Food pantry gives out garden seeds

Moving beyond canned foods at food pantries. For the Food Pantry Gardening program at the University of Missouri – sharing seeds and starter plants with food pantry recipients is a way to help them grow fresh produce of their own.  Bill McElvey is project coordinator for the Grow Well Missouri Project and says there’s a lot of growing going on.

HEALTHY LIVING PROGRAM – Growing well (1:30 mp3)

The shades and flavors of honey

Fuzzy and Sally Pipkins at the Missouri State Beekeepers Booth at 2014 Missouri State Fair

Fuzzy and Sally Pipkins at the Missouri State Beekeepers Booth at 2014 Missouri State Fair

Have you ever wondered why honey comes in so many different shades?  Fuzzy Pipkins with the Missouri Beekeepers Association says whether honey is light or darker depends on what nectar the bees have been gathering.  And, he says, that’s what gives honey its different flavors.  There are more than 300 types of honey in the United States.

HEALTHY LIVING PROGRAM – Honey shades and flavors explained (1:30 mp3)

Don’t deprive yourself of FAIR food – manage it!

Can you still eat healthily at county and state fairs?  Fair food is often full of calories, sugar, sodium, fat and….YES, FLAVOR! So how can you manage your diet when wanting to eat fair food but not wreck your diet?  One way is to graze – and share the least healthy treats with people you’re with instead of consuming them all yourself.  Plan ahead – eat a meal before you go so you’ll feel less hungry and tempted to over indulge.Walk the fairgrounds a couple of times – that exercise can help burn extra calories you consume.  And, don’t deprive yourself of fair treats.

HEALTHY LIVING PROGRAM – How to manage fair foods in a healthy diet (1:30 mp3)

New rules for “gluten-free” labels

There are changes for the use of the “gluten free” label.  What will that mean for consumers?  Until now, food makers could label foods “gluten-free” even if they were not.  Now, the Food and Drug Administration (FDA) has set a standard (less than 20 parts per million) that products must reach in order to be called “gluten-free.” However, the products do not have to be tested and labeling is voluntary.  Gluten is a protein in wheat, barley and rye. For people with Celiac Disease – who cannot eat gluten foods – this is a positive step.  But, the rule does NOT involve testing for gluten.

HEALTHY LIVING PROGRAM – Gluten-free labeling rules (1:30 mp3)

Watermelon at its peak

WatermelonWatermelon is not only a delicious summer treat, it’s loaded with vitamins and minerals including essential Vitamins A and C.  While Sunday was National Watermelon Day, it’s not the only day (or month, for that matter) to enjoy its delicious taste and to benefit from its nutrition.

HEALTHY LIVING PROGRAM – Watermelon good for you (1:30 mp3)

Six ways to save on beef at the store

Looking to save on beef at the grocery store?  Red meat prices have gone up this summer along with pork.  The Beef Chcekoff offers six ways to save on beef at the store.  The first one is to consider the price per serving —  If a pound of beef is $4.56 that works out to just $1.15 per serving.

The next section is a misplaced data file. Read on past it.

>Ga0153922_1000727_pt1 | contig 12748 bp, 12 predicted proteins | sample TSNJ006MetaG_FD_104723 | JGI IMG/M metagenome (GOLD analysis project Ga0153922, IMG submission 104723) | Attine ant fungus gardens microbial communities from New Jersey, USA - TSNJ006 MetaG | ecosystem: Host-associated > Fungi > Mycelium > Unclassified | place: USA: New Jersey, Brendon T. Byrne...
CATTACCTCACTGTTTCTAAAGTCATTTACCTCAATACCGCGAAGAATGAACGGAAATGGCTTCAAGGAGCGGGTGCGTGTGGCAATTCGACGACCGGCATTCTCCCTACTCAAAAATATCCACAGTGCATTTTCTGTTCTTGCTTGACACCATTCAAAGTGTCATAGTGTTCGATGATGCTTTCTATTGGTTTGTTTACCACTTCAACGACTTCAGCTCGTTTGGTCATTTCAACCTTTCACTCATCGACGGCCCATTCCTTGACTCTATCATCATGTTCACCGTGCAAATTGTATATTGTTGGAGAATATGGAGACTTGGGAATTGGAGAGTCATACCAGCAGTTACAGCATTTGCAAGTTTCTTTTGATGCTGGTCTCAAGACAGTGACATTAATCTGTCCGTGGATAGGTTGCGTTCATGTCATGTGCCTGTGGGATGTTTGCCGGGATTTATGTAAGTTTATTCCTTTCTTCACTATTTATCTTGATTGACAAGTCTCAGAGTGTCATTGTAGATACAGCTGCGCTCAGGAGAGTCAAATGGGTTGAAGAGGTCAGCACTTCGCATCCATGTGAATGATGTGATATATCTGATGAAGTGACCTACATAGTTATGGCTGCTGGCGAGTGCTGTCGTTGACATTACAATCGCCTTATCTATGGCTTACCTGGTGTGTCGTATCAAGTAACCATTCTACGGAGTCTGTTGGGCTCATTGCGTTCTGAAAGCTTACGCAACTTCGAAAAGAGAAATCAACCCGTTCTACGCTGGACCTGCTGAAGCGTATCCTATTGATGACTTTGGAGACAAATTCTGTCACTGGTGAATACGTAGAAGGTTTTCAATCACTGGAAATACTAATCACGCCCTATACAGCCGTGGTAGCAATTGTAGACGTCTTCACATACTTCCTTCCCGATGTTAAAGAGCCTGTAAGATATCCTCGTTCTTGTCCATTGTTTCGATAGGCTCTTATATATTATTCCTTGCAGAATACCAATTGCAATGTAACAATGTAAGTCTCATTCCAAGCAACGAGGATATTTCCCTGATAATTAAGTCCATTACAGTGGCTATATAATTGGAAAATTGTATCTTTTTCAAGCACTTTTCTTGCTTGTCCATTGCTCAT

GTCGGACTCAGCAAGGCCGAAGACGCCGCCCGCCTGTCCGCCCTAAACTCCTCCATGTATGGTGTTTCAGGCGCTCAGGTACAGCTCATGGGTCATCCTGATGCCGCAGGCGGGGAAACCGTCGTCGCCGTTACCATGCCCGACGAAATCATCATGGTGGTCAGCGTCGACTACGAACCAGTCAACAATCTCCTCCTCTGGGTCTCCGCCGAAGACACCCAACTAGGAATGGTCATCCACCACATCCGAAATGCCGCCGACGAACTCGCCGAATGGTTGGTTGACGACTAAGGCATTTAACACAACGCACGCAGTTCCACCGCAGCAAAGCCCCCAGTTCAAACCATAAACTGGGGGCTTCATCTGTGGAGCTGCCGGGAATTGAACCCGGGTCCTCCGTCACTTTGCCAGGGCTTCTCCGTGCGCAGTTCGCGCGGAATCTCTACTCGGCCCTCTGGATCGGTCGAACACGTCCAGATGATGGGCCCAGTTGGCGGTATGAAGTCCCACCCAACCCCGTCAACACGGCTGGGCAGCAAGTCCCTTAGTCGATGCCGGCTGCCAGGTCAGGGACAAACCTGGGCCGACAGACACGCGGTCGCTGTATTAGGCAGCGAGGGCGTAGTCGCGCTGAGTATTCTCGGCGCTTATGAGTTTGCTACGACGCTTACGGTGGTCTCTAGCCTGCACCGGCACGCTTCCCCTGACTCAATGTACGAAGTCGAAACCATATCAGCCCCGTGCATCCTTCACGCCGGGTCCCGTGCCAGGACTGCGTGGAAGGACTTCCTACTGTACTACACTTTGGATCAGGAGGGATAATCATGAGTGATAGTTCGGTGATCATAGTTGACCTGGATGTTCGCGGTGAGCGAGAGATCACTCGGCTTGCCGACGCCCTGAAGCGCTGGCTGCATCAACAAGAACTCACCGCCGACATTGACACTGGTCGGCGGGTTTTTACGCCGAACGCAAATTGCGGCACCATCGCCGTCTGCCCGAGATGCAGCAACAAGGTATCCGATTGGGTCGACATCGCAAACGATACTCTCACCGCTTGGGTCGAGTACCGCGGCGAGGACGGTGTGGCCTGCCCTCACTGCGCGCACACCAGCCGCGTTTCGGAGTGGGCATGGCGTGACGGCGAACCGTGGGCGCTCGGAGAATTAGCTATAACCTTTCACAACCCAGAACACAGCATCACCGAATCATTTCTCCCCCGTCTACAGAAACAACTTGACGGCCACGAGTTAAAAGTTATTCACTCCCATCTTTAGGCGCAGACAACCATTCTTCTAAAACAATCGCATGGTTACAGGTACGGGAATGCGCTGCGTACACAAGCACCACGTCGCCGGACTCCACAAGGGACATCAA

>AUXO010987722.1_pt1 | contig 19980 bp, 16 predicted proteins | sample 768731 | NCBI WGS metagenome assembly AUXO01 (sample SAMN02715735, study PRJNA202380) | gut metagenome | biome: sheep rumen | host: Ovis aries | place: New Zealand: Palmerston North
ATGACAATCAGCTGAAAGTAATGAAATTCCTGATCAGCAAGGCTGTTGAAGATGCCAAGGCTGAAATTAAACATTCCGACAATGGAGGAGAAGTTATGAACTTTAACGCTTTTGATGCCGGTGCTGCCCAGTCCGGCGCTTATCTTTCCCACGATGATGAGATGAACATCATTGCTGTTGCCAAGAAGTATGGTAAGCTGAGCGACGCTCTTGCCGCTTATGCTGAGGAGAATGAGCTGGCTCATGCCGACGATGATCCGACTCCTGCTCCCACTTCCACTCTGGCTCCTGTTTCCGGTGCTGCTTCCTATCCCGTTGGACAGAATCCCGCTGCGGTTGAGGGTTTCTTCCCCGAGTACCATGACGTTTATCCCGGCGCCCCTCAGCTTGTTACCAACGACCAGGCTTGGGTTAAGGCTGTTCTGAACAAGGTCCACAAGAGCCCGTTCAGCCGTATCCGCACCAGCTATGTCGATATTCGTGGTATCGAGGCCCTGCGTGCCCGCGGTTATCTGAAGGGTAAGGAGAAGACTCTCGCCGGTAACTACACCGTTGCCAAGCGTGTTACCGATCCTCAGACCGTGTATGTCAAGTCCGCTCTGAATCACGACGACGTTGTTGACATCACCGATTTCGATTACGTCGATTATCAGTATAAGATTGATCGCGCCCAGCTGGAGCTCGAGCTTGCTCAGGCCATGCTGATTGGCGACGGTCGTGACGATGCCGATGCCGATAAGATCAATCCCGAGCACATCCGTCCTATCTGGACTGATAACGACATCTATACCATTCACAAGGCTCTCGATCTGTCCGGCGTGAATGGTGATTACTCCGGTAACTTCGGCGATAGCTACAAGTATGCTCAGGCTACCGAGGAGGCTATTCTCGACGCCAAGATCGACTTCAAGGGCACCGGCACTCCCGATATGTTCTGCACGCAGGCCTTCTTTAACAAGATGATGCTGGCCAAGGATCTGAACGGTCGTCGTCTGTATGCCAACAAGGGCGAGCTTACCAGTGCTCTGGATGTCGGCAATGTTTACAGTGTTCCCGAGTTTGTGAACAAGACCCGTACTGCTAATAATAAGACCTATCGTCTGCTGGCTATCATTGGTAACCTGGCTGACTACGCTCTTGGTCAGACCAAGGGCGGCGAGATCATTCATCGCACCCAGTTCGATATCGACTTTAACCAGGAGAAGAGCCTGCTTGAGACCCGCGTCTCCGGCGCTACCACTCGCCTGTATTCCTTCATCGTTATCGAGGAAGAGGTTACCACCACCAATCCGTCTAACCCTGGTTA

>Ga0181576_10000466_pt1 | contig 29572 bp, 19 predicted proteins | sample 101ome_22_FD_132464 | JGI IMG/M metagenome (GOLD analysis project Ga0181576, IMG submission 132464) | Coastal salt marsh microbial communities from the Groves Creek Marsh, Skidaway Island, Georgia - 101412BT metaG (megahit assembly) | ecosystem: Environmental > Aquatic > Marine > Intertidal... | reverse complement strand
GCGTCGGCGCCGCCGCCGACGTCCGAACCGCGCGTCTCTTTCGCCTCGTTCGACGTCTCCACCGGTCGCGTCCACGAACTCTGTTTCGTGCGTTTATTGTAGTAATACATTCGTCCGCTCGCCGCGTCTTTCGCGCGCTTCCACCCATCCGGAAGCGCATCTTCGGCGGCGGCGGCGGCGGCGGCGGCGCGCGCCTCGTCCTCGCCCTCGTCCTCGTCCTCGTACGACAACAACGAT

HEALTHY LIVING PROGRAM – Six ways to save on beef (1:30 mp3)

Is technology the key to better nutrition?

What does the future of human nutrition look like and will it make a difference?  The difference says futurist Tom Frey is we will have more technology on top of the new technology we already have to help us know what our bodies need from a nutritional standpoint.  But will we apply that to our daily diets?

HEALTHY LIVING PROGRAM – Future of nutrition (1:30 mp3)

Americans choosing more chicken

More Americans, on average, are eating more chicken and price is not the main reason according to a new consumer survey. The survey found overall chicken consumption is up 17% from two years ago. While the lower price of chicken compared to the rising price for beef and pork was a factor, it was not the main factor in the overall increase in U.S. chicken consumption.  Respondents named nutrition and taste as the top reasons for choosing chicken. So how, then, does chicken compare with beef and pork from a nutritional stand-point?

HEALTHY LIVING PROGRAM – Chicken consumption/nutrition (1:30 mp3)

When a GMO food photo is not a GMO food

Tomato_GMO_NotA tomato with a syringe stuck in it – does that depict GMO foods?  GMO Answers – an interactive website that connects consumers with experts to answer their food concerns about GMO foods - has answered hundreds of questions from consumers in the year since the site was started.  Cathy Enbright with the Biotechnology Industry Organization says the top questions are always about GMO health and safety. And, GMO Answers is  countering some of those concerns with what it says are accurate images of GMO foods next to the inaccurate versions being perpetuated.

HEALTHY LIVING PROGRAM – GMO food photos (1:30 mp3)

GMO Answers

Don’t go by sight when cooking chicken

You may think you can but you cannot tell if your chicken is cooked to safety by looking at it. Christine Bruhn with the University of California Davis – who videotaped home cooks - says you have to use a thermometer to make sure the internal temperature is high enough. Going by sight alone, she says, can lead to under-cooked chicken and the risk of food-borne illness from eating it.

HEALTHY LIVING PROGRAM – Don’t go by sight when cooking chicken (1:30 mp3)